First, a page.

Clotilda (Chrotechildis, or Chrotildis)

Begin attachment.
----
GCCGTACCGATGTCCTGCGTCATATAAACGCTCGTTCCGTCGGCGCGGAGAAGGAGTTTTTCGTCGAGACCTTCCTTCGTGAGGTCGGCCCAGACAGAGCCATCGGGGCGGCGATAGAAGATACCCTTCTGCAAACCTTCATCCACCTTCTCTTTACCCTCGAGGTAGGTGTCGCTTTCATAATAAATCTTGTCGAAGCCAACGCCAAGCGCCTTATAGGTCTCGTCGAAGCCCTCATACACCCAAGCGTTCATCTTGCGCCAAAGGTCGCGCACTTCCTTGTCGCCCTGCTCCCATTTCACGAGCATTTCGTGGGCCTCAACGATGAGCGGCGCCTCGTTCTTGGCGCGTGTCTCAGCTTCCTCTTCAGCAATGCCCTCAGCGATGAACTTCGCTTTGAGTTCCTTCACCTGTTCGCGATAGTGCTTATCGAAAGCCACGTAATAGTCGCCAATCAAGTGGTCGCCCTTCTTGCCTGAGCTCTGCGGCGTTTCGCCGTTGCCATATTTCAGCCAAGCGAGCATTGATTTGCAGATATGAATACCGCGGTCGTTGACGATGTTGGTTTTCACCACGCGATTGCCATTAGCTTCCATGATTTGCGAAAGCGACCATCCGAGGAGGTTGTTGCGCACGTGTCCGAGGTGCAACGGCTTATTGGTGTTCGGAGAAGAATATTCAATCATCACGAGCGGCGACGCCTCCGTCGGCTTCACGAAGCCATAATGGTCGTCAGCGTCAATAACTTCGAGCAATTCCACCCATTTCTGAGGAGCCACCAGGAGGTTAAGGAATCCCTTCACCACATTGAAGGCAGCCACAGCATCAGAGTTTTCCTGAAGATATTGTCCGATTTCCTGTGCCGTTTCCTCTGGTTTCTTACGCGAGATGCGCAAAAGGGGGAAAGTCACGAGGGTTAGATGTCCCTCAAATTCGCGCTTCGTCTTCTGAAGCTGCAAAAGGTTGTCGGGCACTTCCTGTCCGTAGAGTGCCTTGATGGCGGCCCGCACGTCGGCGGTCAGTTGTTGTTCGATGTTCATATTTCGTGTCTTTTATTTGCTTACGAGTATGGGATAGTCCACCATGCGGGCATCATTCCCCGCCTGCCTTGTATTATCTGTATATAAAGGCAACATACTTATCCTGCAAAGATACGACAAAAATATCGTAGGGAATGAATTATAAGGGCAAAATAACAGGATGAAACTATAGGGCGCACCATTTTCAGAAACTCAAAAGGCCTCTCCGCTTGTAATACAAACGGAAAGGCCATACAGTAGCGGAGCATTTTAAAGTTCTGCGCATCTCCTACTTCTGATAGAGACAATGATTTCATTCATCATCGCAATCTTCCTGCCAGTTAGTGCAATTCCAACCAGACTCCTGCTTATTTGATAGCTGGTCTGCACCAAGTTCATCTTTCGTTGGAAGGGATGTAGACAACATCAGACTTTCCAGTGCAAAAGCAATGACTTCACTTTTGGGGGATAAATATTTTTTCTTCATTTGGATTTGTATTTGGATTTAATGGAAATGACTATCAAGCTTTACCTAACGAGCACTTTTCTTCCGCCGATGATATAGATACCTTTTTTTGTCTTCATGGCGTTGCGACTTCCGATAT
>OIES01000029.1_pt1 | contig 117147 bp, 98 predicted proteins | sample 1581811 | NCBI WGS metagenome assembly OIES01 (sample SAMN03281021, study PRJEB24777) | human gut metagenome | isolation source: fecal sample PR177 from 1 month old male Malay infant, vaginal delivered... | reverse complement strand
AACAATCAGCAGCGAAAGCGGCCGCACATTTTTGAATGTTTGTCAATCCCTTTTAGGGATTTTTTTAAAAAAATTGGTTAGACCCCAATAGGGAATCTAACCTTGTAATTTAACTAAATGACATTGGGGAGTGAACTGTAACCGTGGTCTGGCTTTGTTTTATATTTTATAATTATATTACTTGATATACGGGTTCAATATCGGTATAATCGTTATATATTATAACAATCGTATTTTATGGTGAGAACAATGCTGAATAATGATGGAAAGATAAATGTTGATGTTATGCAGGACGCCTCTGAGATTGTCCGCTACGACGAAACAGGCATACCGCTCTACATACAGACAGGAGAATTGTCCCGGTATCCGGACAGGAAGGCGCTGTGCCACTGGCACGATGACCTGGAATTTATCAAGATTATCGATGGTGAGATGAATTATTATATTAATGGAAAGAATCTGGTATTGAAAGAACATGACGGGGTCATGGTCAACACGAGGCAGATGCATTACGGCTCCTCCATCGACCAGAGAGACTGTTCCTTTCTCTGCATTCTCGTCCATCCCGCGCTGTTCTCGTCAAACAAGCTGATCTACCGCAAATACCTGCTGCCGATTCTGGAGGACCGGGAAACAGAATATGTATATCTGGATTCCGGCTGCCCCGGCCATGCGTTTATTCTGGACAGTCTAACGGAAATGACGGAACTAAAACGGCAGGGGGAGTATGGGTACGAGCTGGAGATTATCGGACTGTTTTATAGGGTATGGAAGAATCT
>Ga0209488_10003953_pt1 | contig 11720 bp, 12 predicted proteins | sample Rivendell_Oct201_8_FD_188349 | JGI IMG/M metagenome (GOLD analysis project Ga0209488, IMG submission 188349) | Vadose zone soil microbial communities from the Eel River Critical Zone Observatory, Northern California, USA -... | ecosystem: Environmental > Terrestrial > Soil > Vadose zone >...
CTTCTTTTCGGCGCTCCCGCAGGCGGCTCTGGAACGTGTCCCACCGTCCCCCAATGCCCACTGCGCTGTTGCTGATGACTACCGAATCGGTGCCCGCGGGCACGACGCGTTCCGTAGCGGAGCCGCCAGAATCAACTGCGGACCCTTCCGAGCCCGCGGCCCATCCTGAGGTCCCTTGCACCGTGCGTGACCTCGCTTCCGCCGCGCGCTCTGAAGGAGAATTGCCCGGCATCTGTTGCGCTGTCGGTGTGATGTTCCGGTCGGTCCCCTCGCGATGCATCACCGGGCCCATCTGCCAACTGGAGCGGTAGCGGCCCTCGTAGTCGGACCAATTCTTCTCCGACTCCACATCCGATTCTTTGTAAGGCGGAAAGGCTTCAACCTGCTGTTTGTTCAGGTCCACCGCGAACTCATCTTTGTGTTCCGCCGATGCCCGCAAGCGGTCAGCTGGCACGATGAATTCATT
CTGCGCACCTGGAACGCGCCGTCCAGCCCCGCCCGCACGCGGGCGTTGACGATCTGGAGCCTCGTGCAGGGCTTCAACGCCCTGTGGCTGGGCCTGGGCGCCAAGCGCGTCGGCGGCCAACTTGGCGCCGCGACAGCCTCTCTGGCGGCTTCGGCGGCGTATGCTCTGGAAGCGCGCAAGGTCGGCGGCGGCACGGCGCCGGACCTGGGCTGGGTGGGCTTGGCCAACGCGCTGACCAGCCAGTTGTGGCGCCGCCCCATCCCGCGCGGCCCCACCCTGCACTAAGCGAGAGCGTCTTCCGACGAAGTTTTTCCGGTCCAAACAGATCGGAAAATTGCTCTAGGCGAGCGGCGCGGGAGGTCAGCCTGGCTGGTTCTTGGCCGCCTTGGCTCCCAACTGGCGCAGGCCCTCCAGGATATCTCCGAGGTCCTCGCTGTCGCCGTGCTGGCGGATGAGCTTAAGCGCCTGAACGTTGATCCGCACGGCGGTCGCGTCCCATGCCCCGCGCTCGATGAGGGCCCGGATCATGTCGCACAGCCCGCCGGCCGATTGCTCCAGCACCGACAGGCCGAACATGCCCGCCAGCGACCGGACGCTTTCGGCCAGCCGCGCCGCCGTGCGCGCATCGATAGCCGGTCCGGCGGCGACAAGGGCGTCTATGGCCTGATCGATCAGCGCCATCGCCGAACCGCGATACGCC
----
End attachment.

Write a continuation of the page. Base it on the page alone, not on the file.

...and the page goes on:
Clotilda (Chrotechildis, Or Chrotildis), a French saint, daughter of Chilperic I and wife of Clovis, was born about 475. Although the daughter of an Arian, she was brought up a Catholic. According to Gregory of Tours, her uncle, Gundobald, gave her to Clovis (Chlodovicus) as a wife in 492, or 403. Clotihda baptized her first-born son, and took occasion to represent to Clovis the futility of the heathen worship. The child died soon after, and although Clovis believed that the Frankish gods were offended, yet he permitted the second child also to be baptized. It, too, sickened; but, notwithstanding the taunts of her husband, Clotilda prayed for it, and it recovered. Nor did she cease her entreaties until the conversion of Clovis. After Clovis's death, Clotilda lived principally at Tom's. She was the real or reputed foundress of several religious houses, notably of St. Mary of Andelys, near Rouen, to which girls were sent for education from England in Bede's time. The original foundation was destroyed by the Normans. Clotilda, however, remained the patron saint of the place, and miracles were worked there in her name down to the Revolution, and have recommenced since. She died at Tours, June 3, 545, and was buried at Paris beside her husband, in the Church of the Apostles, afterwards St. Genevieve's. Her festival is on June 3. The only biography of any value is Sainte-Clotilde et son Siecle, by the abbe Rouquette (Paris, 1867). See Smith, Dict. of Christ. Biog s.v.; Hoefer, Nouv. Biog. Generale, s.v. .

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